4. Dromedary: If you have confirmed access to water for each day of your trip, it is likely that you don’t need one of these. If you are hiking to a lake or river and have a filter, you probably won’t need one of these. If you are hiking into the Grand Canyon and the main water pipe just broke (again) this is a good way to ensure you will survive. We each carried 10 liters of water along with smaller water packs, and although it added 20 pounds to our packs, we were sure glad we had the backup water when we reached our first campground and learned that the pipe had burst.
  5. Hydration Pack: I am a big fan! I have learned to use the 2.5 liter pack and refill as needed to help monitor and pace the amount of water I am drinking. Extra points if your backpack has an opening for your hose… easy sipping.
  6. Tent: I don’t have a fancy minimal backpacker’s tent that ways .3 pounds and inflates in the wind. I have a clunky 4-person Coleman that shields us from wind/rain/animals and is spacious even with two other people. Packing tip: split the tent and poles between people depending on pack size and weight.
  7. Hiking boots: My sister told me that I need them. I told her I didn’t… and then I read a little more and realized a 70 lb. pack on a 65 degree downgrade could snap my ankles if I wasn’t careful. I have also heard horror stories of people breaking their feet by stepping on canyon rocks. In the end I was VERY grateful to have these Merrell’s on my feet.
  8. Sandals: I will always take Teva’s everywhere I go. If you don’t own a pair, buy some! You can hike in them, wear them in the shower/lake/river, jog to meet your friends, or slip them on like outdoorsy slippers.
  9. Cook-set: I have a little Stanley cook-set that has easily boils 2+ cups of water and has two nifty cups that fit right in. Also pictured: titanium eating tool.
  10. Stove and fuel: Take a stove, weather-proof matches, and fuel (not pictured.)

    Not numbered: trekking poles ($10 used for the PAIR, purchased from Grand Canyon rentals!), 2nd skyn blister kit, Mountain House breakfast, hiking clothes and a trusty red bandana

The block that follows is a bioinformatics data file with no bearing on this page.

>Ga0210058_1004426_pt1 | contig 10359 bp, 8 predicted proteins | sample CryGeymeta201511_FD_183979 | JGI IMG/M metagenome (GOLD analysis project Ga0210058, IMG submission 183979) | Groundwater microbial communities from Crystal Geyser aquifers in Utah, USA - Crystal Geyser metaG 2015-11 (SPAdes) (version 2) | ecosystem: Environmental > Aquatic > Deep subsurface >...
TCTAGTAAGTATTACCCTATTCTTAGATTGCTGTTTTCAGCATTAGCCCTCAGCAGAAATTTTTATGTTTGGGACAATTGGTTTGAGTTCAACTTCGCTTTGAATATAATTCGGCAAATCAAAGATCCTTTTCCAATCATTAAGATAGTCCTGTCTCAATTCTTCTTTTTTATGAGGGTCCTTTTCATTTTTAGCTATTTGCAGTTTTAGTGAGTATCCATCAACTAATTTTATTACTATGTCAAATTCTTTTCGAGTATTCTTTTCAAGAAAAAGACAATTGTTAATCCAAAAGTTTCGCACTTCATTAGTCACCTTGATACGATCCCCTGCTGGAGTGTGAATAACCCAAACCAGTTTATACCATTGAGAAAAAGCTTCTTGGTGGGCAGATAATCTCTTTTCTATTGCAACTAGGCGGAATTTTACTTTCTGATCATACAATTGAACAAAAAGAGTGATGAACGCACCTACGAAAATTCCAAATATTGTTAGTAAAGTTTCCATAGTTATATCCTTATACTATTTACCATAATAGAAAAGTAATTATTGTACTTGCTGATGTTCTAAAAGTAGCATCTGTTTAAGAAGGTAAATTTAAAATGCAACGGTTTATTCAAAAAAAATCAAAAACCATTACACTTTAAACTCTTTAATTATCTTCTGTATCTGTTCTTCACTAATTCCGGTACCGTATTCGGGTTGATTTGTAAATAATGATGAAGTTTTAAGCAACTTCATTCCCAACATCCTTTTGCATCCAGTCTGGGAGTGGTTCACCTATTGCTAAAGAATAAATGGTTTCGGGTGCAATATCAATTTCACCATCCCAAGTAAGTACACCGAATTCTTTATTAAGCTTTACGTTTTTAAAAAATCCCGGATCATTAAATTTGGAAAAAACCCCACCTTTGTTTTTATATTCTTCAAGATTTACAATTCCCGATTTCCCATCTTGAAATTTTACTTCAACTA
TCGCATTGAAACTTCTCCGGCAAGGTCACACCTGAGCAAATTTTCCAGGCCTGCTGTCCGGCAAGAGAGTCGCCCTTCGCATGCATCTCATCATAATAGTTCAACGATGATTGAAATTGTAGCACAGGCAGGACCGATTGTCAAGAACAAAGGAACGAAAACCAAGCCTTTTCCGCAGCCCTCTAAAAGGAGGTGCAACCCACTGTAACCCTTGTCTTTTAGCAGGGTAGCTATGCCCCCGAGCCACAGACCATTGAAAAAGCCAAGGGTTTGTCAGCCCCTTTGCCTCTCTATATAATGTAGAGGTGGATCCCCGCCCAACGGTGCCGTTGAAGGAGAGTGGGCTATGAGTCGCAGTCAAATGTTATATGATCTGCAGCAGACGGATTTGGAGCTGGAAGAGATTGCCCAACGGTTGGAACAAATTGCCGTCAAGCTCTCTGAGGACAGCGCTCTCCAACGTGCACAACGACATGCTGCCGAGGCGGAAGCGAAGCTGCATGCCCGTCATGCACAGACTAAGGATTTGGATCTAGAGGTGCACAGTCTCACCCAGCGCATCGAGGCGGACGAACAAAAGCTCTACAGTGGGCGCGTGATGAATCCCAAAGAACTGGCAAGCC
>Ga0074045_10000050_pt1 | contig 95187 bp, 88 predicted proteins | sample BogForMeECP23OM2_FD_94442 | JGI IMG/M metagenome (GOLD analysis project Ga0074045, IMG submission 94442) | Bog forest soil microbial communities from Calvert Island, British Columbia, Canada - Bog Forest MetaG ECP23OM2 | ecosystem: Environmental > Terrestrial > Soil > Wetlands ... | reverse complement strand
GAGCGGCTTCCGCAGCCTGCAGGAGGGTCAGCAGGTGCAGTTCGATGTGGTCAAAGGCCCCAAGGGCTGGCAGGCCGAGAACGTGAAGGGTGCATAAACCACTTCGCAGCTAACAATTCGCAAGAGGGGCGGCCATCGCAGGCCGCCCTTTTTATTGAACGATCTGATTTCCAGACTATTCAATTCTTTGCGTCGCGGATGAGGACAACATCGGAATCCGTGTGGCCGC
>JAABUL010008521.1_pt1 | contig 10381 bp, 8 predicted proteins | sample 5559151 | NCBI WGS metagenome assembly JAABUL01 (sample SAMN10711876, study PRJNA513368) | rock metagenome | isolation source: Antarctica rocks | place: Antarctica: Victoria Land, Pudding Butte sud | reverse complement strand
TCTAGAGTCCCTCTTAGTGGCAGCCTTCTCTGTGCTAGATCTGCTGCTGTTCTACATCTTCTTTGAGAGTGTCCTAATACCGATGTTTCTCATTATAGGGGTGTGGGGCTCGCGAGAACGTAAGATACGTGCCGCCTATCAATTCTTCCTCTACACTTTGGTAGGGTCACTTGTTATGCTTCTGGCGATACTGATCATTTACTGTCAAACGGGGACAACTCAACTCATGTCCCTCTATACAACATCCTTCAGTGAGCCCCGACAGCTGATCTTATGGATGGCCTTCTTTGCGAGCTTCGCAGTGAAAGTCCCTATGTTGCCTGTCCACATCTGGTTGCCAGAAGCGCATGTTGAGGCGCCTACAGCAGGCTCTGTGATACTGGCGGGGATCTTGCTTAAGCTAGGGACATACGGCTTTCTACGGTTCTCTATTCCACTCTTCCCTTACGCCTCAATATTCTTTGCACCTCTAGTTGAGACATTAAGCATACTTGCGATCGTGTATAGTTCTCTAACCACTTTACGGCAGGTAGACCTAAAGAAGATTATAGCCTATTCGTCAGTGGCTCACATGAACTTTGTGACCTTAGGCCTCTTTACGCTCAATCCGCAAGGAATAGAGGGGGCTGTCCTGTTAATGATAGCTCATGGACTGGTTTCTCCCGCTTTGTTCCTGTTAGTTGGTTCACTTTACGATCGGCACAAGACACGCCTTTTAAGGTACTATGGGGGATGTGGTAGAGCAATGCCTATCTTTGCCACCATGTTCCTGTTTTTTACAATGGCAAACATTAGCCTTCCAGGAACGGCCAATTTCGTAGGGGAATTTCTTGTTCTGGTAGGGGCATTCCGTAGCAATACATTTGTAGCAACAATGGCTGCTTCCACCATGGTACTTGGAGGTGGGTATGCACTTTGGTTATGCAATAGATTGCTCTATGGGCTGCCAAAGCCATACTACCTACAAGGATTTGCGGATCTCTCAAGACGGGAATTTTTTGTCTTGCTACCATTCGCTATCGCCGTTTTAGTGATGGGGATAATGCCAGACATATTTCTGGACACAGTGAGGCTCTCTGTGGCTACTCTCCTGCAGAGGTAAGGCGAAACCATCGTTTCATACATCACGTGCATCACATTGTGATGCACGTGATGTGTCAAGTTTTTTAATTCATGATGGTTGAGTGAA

Not pictured: flight duffle, book, many maps crammed in a sheet protector, food for days, allergy pills.

 

With three of us, the distribution of stuff is a little different. We share the big and bulky things, like the tent and dry sack of food, but we still have a number of personal things to pack up, like clothes and trail snacks. This is a direct CTRL-C/ CTRL-V straight to you from the backpacking google sheet. You should see our packs. They are LOADED.

Thor- completed Thor Kendra- completed Kendra Kelsey- completed Kelsey
X Pack X Pack Pack
Duffle X Duffle X Duffle
Sleeping bag + pad X Sleeping bag + pad X Sleeping bag + pad
X WARM CLOTHES, 2 pairs X WARM CLOTHES, 2 pairs Emergency Blanket
X All hydration systems X All hydration systems X TP+ shovel
Day pack X Day pack X Dinner for Thor and Kelsey
X Wound Power + First Aid X First Aid X Bear bin
X 3-5 changes of underwear X 3-5 changes of underwear/ sports bras X WARM CLOTHES
X 3-5 sets of athletic clothes X 3-5 sets of athletic clothes X 10 L Water Bladder + all others
X hiking boots X hiking boots + athletic sandals X Water filter
X Lunch for self- 3-5 days X Lunch and dinner for 3-5 days X Day pack
X Spork + cup X Coffee filter/ pour over X Suture + Second Skyn
X Sunscreen X Spork + cup X 3-5 changes of underwear/ sports bras
X Dry sack for dirty clothes X Sunscreen X 3-5 sets of athletic clothes
X Dr. Bronner’s, toothbrush X Dry sack for food + rope X hiking boots + athletic sandals
X 3+ wool socks Dry sack for dirty clothes X Breakfast for all